I’ve also realized a couple of personal ‘do it before you dies’, in playing a full hours worth of Metallica, which plain rocked out. A friend coined us “the kings of loving it” due to the sheer joy we seemed to have being onstage. 

I also helped organize and played a full tribute to Kyuss and Queens of the Stone Age, which though it was at the other end of the scale technically, for the sheer unadulterated blast of noise, it almost surpassed the Metallica one.

I think the reason these nights work so well, is that there’s no pretence, no bullshit. Other tribute bands might get paid. We don’t. We do it for the sheer love of music, and the enjoyment of performing to people who want to rock out. Think of it as a live jukebox. Oh… And it’s free.

I guess the thing is, that it’s the closest thing I’ve found to the childish fun of recording nursery rhymes on your nan and grandad’s stereo. And that’s what ‘loving it’ is all about.

All watched over by machines of loving grace

Well, this is my blog. So hello. I don't really do introductions, so let's just say, I enjoy writing, I enjoy sports (especially rugby), I'm a gamer, a musician, and a dad. I work in HE, and I'm probably not going to mention that any more unless I'm promoting myself. So, on to interestingness…

Last night I watched the final part of All Watched Over By Machines of Loving Grace, the three part documentary by Adam Curtis.

I'm trying to digest what it was that he was trying to do with the whole thing, each part seemed to have a distinct theme, the first  looking at how Ayn Rand's 'selfish' philosophy of objectivism was embraced by capitalists of the late 20th century, and how it led to the decimation of world money markets thanks to an over-reliance on technology, the humans believing it infallible.

The second programme looked at the ecosystem and the dangers of using technology and 'machine think' to tackle natural systems. The problem being that natural systems are too chaotic and have far too many parts to them to ever be able to effectively simulate.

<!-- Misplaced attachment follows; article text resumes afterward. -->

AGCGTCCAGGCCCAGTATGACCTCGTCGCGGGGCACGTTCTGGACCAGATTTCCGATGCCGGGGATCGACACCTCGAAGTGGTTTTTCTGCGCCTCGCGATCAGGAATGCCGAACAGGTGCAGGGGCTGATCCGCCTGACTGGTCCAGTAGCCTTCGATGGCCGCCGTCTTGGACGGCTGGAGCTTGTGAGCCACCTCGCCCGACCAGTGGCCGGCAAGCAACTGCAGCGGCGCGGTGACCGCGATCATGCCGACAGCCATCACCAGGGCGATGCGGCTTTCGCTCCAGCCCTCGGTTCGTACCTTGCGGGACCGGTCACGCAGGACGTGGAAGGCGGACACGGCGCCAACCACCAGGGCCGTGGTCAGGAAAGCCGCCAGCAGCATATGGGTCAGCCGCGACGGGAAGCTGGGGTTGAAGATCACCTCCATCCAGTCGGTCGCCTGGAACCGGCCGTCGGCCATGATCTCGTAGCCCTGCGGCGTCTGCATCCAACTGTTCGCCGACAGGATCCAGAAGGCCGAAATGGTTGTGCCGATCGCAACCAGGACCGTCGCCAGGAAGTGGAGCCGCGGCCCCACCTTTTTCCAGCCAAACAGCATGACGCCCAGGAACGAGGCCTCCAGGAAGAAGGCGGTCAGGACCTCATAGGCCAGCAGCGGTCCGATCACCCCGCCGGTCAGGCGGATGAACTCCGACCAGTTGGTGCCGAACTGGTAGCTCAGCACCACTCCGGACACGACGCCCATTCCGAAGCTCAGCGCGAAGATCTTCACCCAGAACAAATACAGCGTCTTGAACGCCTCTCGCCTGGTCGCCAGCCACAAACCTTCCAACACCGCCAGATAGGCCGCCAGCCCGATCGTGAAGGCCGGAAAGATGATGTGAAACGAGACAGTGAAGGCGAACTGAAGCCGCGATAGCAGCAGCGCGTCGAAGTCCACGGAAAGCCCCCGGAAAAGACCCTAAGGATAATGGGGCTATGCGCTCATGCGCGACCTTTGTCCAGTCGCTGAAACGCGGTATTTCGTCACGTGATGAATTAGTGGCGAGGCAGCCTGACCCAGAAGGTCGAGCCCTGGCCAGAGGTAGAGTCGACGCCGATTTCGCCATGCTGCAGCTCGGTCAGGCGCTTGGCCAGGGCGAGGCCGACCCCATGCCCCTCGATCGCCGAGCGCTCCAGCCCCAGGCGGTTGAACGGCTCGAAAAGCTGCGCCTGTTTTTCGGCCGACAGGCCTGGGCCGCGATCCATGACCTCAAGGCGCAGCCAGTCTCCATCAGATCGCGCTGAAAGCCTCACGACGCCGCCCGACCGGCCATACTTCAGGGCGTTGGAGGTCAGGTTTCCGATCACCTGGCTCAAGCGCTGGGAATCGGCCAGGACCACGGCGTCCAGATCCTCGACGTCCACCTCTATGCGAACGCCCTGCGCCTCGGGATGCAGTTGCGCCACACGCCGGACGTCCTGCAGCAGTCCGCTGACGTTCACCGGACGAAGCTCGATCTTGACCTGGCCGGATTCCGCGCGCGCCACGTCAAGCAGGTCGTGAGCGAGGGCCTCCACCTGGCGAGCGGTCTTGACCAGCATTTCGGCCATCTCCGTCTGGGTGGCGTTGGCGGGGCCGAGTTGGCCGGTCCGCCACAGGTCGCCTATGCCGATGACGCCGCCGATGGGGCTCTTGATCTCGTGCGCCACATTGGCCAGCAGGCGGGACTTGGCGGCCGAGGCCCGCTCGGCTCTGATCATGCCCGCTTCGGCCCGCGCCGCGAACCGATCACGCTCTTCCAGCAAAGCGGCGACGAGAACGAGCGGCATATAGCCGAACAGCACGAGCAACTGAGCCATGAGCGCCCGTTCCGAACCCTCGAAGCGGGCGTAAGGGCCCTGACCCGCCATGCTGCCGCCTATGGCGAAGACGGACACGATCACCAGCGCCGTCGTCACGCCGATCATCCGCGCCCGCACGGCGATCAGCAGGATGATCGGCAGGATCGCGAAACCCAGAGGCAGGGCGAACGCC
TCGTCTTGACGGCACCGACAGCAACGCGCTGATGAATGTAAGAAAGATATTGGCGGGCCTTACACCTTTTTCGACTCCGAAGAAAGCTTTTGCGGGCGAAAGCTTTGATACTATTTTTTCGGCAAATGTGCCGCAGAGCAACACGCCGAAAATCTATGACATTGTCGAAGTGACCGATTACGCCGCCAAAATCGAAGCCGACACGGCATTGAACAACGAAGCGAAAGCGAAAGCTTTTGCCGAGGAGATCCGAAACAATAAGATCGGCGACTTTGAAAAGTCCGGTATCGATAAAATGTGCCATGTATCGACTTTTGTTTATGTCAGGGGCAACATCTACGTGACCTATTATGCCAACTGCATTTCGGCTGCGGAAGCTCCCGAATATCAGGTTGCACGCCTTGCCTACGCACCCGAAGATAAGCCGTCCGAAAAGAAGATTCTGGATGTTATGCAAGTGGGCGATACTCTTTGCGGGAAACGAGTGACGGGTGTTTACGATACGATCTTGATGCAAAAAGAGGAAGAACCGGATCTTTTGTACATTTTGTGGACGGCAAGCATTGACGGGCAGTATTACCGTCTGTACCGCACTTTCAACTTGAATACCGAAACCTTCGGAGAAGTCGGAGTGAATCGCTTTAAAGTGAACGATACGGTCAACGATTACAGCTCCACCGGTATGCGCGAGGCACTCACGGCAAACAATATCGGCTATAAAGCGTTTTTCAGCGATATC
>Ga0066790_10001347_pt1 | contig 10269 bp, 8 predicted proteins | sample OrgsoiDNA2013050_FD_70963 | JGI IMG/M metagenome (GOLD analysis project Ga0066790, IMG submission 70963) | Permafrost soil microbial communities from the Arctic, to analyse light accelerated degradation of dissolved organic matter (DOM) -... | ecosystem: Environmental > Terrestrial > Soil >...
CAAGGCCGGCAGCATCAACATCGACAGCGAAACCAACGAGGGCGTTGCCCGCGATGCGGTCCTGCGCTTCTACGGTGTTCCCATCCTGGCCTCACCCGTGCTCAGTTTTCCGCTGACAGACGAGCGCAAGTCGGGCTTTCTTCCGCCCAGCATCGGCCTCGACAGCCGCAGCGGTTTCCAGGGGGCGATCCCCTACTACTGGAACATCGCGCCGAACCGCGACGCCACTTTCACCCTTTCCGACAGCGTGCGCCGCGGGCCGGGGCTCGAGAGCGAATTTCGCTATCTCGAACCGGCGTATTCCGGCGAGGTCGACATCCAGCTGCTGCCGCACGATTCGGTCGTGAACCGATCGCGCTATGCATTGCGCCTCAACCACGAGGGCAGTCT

The third went further by looking at how humans have applied these systems and technologies to their own behaviour. Through the prism of Africa, we saw how mining companies exploited the resources, and western governments stirred up tensions in order to exploit weak leadership. In the background was the idea of the 'selfish gene', that we are controlled by an in-built 'computer program' which cares for nothing expect self-replication, at the expense of us.

It was easy to see the conceit, that we have ceded our own responsibility to systems and machines. They are the 'genes' that drive us, and we are controlled by them, because we no longer think of something we can control. From the reliance on the computers controlling the money markets in the first programme, through the trust in computer systems modelling natural systems and behaviour, later shown to be wrong, through to our latest ideas about genes and control, with the open ended question, is this another system we're putting too much trust in?

The lack of responsibility is given greater resonance by showing the damage our reliance on technology causes. It's hard not to feel moved by the fact that wars in Africa, and the problems in Zaire/The Congo appear to be caused by the mineral deposits there, and the control of that land that our addiction to technology requires. With images of the Rwandan genocide and war in the Congo, it was chilling stuff… But nothing was as chilling as the company man at the start of the programme reassuring his shareholder that the genocide would not affect profits, stating "we don't care about it".

I can see why technologists hate this programme, criticism on Twitter has been vehement, it takes aim at many of their sacred cows, and gives them both barrels. I've not even gone into the criticism of commodification of the self that is inherent in online publishing (and see the irony of expounding on it here!) It's not necessarily always on target, but Curtis makes excellent links, and leaves pretty much everything open ended. It's the sort of documentary to make you think, and one that needs much more discussion.